City Councilmember Zack Matheny has suggested that the City Council hold a closed session to discuss the incident of domestic violence involving City Manager Tai Jaiyeoba at his home on Dec. 28, 2023.

Matheny suggested that a closed session might be needed in an email to Mayor Nancy Vaughan, his fellow councilmembers and senior city staff on Thursday, Jan. 25.

In the email Zack stated, “I’ve struggled with how to manage this situation, but, since this has become such a public issue, I think it would be wise for the City Council to hold a closed meeting and hear the call. Although, as I write this I am not sure if this could be done before it is made public.”

Matheny continued, “As much as this is a personal situation, it is also our employee and therefore it seems necessary for us to at a minimal to have a discussion.”

When Matheny wrote the email, the city was still withholding the 911 call itself and the police report, which were both released to the public later in the day.

Matheny immediately got push back from Councilmember Sharon Hightower, who wrote, “Zack, I don’t think we can do this. Chuck [City Attorney Chuck Watts] is this right?

Watt’s response is fairly long and it begins, “Sharon, it’s actually a more interesting legal question than I initially thought. And sorry but the answer is that it would depend. It depends, as is always the case, on the purpose of the closed session. If the closed session is for the purpose of considering the qualifications etc of an employee, then, yes a closed session would be legally allowed. If, however, Council is interested in hearing the audio tape for some other reason, then no, it would not be authorized.”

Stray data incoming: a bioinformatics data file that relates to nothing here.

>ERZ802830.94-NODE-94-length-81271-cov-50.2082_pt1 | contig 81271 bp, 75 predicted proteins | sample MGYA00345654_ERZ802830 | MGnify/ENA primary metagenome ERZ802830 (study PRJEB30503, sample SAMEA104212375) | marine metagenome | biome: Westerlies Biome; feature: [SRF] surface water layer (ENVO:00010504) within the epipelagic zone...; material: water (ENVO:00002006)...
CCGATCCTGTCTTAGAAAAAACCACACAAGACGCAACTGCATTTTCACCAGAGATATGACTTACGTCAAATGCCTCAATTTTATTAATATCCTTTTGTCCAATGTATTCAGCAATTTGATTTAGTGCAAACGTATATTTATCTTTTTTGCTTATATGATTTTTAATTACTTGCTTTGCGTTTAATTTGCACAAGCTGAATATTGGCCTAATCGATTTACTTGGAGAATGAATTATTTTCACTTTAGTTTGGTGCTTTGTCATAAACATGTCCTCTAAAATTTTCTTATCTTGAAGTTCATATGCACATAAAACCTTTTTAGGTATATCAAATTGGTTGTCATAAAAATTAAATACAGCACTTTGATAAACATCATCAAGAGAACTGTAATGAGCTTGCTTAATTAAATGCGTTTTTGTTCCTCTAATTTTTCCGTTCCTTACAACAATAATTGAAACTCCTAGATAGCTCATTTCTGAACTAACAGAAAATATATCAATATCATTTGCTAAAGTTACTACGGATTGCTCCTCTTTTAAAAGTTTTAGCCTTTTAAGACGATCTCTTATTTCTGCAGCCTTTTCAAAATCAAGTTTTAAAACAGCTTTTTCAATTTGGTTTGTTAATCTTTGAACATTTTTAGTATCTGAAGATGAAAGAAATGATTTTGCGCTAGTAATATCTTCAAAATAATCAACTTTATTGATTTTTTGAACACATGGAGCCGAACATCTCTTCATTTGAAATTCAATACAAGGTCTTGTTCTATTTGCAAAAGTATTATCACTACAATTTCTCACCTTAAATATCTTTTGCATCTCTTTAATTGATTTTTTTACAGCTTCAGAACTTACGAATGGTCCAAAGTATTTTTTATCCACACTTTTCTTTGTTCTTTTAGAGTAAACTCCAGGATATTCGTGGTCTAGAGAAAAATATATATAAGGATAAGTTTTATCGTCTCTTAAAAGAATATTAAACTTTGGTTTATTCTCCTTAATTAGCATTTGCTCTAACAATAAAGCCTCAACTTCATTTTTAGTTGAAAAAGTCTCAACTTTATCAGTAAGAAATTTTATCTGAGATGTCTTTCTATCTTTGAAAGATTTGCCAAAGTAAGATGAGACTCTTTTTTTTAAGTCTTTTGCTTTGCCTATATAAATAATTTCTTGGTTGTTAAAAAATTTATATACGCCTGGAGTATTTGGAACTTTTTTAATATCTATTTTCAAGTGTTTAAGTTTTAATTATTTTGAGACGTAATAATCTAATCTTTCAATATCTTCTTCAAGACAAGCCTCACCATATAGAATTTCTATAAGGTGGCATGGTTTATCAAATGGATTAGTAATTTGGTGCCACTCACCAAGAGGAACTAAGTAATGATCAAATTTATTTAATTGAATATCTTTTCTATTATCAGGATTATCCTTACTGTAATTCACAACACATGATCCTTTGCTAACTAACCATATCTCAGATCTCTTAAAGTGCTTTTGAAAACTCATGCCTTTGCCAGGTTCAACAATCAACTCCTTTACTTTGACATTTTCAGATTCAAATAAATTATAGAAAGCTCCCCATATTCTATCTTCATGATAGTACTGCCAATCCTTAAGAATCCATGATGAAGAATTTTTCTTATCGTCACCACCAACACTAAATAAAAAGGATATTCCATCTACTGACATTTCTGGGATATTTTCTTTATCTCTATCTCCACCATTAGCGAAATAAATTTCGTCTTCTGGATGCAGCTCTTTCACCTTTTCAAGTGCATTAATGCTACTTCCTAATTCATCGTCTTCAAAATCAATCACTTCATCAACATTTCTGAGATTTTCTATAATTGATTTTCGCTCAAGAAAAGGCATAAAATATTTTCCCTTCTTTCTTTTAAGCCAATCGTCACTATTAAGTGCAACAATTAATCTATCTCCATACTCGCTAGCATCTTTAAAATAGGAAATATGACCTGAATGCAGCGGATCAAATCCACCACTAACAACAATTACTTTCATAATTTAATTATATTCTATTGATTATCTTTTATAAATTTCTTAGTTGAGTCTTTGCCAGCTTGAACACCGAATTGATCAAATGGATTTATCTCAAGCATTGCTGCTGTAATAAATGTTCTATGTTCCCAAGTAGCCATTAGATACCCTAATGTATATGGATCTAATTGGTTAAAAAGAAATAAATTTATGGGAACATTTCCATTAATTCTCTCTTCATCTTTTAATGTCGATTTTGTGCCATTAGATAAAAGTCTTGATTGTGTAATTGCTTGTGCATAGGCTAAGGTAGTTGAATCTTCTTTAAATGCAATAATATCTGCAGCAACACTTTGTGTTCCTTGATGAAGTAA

Watt’s response continues with a quote from the North Carolina General Statutes, and he states, “People tend to think of this language broadly as the HR exception when in fact the language is explicitly clear. So if Council believes that from what you may know, that hearing it would impact your decision about the manager’s ‘qualifications, competence, performance, character, fitness, condition of appointment…,’ then closed session would be authorized.”

The original CAD report released by the city was incorrect.

The city reportedly corrected the CAD report so that it now reads, “CITY MANAGER IS HITTING HIS CHILDREN.”

It would certainly appear that a father hitting his children would reflect on his “character.”

One would have to hope that the question being considered is whether the City Council should have a discussion about the city manager’s behavior on Dec. 28 in closed session or in open session, not whether or not the City Council should discuss the matter at all.

By not releasing the standard police report on the incident at Jaiyeoba’s house on Dec. 28, the city managed to keep the incident out of the public domain for almost a month. But now that information is out there and the public deserves a more detailed explanation of what happened and why it took so long for the city to release the public information about it.